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Pattern Puzzle - Gather Shirt

Monday, April 20, 2015
Once again I am attracted to the loose-fit silhouette that is such a staple in most fashion ranges at the moment.  And somehow I think it may also indicate a desire to bring my own wardrobe up-to-date.  This cocoon shaped, gathered drape shirt would behave at its  best if you were to cut it in a light, drapey woven such as silk satin or a crepe de chine.  The gathered drape flows out of the neckline, over the shoulders into a slightly restricted armhole.  This is the one feature of the design that will most likely require tweaking in the first toile.  The shirt design also features a Hi-Lo hemline and a concealed button front with two-piece shirt collar.  This design can be made as either a tunic length or dress length according to personal taste.Gather Shirt
Starting with either a loose-fit kimono block or loose-fit shirt pattern from your stash, trace off a half front and back pattern (ideally without seam allowances) to begin your pattern plan.
  1. Mark in a button stand on the centre front line for the full front length of the shirt.
  2. Mark in the sleeve length (front & back) along the top arm line with some shaping over the shoulder toward the top arm area.
  3. Mark in the front raglan seam from the neckline, shaping up to the shoulder seam and curving down to the front underarm point.
  4. Mark in the back sleeve opening shape from the end of the shoulder line to the underarm area.
  5. I have added extra designer ease on the side seam, from the bust through to hip area to make sure this style does not catch on the seat when wearing.
  6. Draw in the curves for the Hi-Lo hemline according to personal preference.  In this case the difference between the front and back hem is approx. 15-18cm with the side seam level at the half-way position.
  7. And finally mark in the dashed lines where you will open up the pattern to add extra fabric for the gathered drape.
Pattern Making Development
The main pattern development is the adding of drape to the front and back pattern pieces.  I have already mentioned that the ideal fabric is a light, drapey woven and must also warn against the use of stiff or crisp fabrics.  These fabrics will tend to stand away from the body and add unsightly bulk to the silhouette around the shoulders and upper body.

Note in the diagrams below that the front raglan sleeve has been added to the back pattern thus eliminating a raglan seam on the back.  The pattern pieces have been opened up in the neckline and hemline to encourage a draped, flowing effect.  It would be totally acceptable to leave the hemline as planned on the block and only add drape to the neckline and shoulder area.  This will serve to emphasise the cocoon shape in the garment.  Please note the addition of fold-back fabric at the centre front to build a concealed front opening into this shirt.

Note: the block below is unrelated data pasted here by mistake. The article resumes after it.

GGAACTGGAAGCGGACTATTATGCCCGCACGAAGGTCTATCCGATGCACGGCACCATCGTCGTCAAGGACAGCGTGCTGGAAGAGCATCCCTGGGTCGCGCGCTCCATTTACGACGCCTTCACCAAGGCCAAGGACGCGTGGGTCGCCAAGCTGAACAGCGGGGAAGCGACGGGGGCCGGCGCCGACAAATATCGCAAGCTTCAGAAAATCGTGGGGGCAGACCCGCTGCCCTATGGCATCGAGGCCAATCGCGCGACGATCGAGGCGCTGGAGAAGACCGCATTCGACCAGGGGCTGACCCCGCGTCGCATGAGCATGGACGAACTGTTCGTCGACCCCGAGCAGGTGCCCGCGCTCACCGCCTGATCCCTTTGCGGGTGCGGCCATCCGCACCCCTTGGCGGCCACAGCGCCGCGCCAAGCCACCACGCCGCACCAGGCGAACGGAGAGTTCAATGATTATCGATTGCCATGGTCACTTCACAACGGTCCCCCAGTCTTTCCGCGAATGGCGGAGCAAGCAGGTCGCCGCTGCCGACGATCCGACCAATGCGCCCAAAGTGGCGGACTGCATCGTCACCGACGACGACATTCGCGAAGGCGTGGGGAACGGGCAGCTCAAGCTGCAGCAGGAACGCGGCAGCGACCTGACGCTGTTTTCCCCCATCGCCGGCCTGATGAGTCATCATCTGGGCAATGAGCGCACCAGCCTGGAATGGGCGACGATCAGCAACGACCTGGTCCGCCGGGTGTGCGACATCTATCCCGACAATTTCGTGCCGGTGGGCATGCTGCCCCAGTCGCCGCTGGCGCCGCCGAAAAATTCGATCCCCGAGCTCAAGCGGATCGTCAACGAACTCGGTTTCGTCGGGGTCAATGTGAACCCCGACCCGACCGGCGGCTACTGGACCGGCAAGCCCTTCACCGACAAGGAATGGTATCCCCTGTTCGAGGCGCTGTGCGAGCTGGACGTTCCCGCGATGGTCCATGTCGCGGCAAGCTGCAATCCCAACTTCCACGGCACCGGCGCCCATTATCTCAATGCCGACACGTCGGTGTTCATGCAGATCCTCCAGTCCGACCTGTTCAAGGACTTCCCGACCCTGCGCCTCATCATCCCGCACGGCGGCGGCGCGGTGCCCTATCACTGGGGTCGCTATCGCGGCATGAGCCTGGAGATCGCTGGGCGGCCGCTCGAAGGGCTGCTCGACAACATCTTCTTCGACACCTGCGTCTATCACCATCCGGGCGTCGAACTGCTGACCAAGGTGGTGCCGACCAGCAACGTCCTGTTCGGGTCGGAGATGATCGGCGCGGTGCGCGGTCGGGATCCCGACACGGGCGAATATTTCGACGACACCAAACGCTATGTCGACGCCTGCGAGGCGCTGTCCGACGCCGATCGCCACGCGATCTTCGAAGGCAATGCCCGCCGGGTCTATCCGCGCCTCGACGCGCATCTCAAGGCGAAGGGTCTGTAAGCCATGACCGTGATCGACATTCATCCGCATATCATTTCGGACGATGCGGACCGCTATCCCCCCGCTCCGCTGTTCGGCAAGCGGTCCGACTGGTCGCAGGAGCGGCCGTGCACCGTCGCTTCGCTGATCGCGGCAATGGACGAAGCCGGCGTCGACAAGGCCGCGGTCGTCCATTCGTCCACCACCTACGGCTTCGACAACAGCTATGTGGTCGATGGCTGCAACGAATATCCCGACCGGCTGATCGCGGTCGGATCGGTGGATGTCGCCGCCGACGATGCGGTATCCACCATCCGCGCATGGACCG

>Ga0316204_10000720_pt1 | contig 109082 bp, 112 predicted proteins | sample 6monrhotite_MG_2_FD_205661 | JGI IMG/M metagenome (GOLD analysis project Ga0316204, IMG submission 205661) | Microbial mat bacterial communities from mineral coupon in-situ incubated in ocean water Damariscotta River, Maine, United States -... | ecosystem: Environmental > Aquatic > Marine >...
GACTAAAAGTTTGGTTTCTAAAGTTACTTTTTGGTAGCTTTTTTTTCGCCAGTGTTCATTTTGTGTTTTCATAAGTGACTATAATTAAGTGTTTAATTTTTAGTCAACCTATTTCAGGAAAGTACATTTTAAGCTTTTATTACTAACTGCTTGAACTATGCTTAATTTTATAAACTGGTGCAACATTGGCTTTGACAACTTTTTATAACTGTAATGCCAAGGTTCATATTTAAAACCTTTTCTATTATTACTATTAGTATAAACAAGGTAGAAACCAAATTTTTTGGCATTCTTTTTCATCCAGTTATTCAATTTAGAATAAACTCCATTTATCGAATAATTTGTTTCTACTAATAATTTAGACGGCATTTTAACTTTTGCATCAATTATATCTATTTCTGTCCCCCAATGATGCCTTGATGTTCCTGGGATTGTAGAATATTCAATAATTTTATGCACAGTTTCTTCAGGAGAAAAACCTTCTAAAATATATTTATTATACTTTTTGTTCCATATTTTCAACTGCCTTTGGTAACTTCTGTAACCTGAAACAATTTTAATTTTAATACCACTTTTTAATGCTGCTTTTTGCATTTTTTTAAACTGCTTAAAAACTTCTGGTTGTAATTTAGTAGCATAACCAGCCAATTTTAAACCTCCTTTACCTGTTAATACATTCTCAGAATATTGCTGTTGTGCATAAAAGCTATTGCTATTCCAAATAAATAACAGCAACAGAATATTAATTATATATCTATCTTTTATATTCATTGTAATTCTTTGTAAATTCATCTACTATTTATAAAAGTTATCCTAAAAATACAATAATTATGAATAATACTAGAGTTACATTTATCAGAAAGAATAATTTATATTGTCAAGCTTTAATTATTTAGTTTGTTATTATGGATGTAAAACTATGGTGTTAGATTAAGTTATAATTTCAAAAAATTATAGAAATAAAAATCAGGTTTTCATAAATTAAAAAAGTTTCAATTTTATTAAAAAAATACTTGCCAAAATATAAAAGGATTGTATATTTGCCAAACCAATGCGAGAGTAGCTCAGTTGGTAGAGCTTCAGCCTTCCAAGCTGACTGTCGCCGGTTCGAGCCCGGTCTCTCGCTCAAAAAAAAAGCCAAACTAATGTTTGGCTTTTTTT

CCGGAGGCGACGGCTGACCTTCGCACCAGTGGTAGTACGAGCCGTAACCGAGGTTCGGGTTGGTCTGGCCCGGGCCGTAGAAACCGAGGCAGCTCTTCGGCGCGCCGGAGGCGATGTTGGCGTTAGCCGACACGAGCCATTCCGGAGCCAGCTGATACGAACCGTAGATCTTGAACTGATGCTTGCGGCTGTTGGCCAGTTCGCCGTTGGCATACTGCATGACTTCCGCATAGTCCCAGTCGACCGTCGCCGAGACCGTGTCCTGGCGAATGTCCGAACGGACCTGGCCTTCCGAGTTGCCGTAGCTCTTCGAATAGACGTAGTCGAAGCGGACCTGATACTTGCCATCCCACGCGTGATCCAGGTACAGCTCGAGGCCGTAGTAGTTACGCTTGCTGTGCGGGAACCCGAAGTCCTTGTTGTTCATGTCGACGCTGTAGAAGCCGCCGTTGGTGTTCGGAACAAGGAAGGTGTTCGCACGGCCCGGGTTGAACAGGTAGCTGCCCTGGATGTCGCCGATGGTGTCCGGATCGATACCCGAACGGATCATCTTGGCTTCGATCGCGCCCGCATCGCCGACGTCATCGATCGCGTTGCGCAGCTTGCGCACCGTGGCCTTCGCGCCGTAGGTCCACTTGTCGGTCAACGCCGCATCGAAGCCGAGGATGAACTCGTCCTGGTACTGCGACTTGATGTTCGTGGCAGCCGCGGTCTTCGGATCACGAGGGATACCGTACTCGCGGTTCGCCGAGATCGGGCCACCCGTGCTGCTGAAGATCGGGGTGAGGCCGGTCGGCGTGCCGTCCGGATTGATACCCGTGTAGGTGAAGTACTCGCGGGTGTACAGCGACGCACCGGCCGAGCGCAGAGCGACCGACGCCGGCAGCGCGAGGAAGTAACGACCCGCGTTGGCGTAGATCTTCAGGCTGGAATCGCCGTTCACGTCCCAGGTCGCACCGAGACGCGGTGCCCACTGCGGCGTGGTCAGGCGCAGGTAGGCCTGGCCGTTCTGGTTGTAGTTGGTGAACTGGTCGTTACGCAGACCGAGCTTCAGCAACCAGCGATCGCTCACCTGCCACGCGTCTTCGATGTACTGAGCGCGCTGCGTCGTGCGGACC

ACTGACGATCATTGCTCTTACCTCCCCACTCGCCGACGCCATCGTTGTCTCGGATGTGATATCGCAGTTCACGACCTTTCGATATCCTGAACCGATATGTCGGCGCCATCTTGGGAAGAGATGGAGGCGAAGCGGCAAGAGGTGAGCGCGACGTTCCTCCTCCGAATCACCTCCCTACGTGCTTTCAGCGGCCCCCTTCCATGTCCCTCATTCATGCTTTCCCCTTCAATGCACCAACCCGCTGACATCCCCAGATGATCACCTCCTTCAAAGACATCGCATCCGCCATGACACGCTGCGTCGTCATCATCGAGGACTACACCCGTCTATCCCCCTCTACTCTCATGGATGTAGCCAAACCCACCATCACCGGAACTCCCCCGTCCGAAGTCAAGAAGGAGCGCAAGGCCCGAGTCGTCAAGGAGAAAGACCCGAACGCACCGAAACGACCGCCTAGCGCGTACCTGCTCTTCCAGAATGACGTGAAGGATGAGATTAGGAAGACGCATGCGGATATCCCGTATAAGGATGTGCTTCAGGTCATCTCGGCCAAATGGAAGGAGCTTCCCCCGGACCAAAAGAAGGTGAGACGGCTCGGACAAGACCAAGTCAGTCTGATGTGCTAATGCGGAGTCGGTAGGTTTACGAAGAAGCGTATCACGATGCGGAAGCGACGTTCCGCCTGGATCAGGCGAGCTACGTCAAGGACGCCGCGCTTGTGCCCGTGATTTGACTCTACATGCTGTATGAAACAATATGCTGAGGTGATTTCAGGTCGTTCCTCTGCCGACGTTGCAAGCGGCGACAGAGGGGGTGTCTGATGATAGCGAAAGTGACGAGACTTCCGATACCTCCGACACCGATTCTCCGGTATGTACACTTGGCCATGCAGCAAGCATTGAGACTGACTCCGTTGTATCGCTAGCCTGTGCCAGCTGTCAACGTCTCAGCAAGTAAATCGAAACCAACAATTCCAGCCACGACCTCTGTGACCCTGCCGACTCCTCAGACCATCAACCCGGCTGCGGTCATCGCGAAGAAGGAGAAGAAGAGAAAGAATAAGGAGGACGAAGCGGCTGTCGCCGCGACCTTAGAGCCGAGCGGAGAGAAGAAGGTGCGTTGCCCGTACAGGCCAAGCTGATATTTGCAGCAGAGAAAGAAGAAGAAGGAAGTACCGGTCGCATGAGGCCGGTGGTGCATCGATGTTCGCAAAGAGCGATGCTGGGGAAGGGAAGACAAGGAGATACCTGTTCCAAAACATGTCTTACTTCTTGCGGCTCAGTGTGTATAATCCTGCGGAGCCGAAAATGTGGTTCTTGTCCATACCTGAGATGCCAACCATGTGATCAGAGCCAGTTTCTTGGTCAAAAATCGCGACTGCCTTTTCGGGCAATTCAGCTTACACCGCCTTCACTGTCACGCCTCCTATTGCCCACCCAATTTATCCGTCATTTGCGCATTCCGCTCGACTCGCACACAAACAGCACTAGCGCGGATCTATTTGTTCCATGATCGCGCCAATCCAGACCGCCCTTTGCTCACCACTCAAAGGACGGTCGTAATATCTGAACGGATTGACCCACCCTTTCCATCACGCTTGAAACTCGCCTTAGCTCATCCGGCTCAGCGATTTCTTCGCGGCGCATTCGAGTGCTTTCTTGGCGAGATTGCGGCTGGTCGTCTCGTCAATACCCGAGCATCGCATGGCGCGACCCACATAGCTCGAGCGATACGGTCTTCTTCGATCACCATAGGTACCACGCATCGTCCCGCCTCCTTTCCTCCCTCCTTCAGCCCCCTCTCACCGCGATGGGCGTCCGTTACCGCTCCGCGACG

Shirt Pattern Development
The final pattern pieces include a two-piece, tailored shirt collar to finish off the pattern making.  Instructions for drafting this collar are available in the majority of pattern making books.  You can also use a two piece collar from another pattern in your stash to complete this pattern.
The diagram below demonstrates the difference between the right and left sides of the shirt front to make a concealed button opening.  And the finessing of the collar patterns to achieve the most professional outcome in making.
Final Sewing Patterns.
Let me know if you have any questions about this puzzle or any pattern making issues in the comments section below.  Always happy to help. :)

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All images, designs, photos and layouts on this blog are created and owned by Anita McAdam© of Studio Faro. They are available for home and personal use only.  If you would like to use our content for teaching or commercial purposes please ask.  I have some amazing resources for teachers and manufacturers. ;) enquiries@studiofaro.com

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The challenging patterns, the exciting new design trends and the impossible drapes; that's what I live for.  Disclaimer: These new ideas are offered here for testing and are offered without guarantee.  Allow yourself time and space to truly test and perfect the patterns for all your new ideas.  And please don't give yourself a hard time if the first toile is less than perfect.  It's simply part of a process. Enjoy :)

Using my content

All images, designs, photos and layouts on this blog are created and owned by Anita McAdam© of Studio Faro. They are available for home and personal use only.  If you would like to use our content for teaching or commercial purposes please ask.  I have some amazing resources for teachers and manufacturers. ;) enquiries@studiofaro.com


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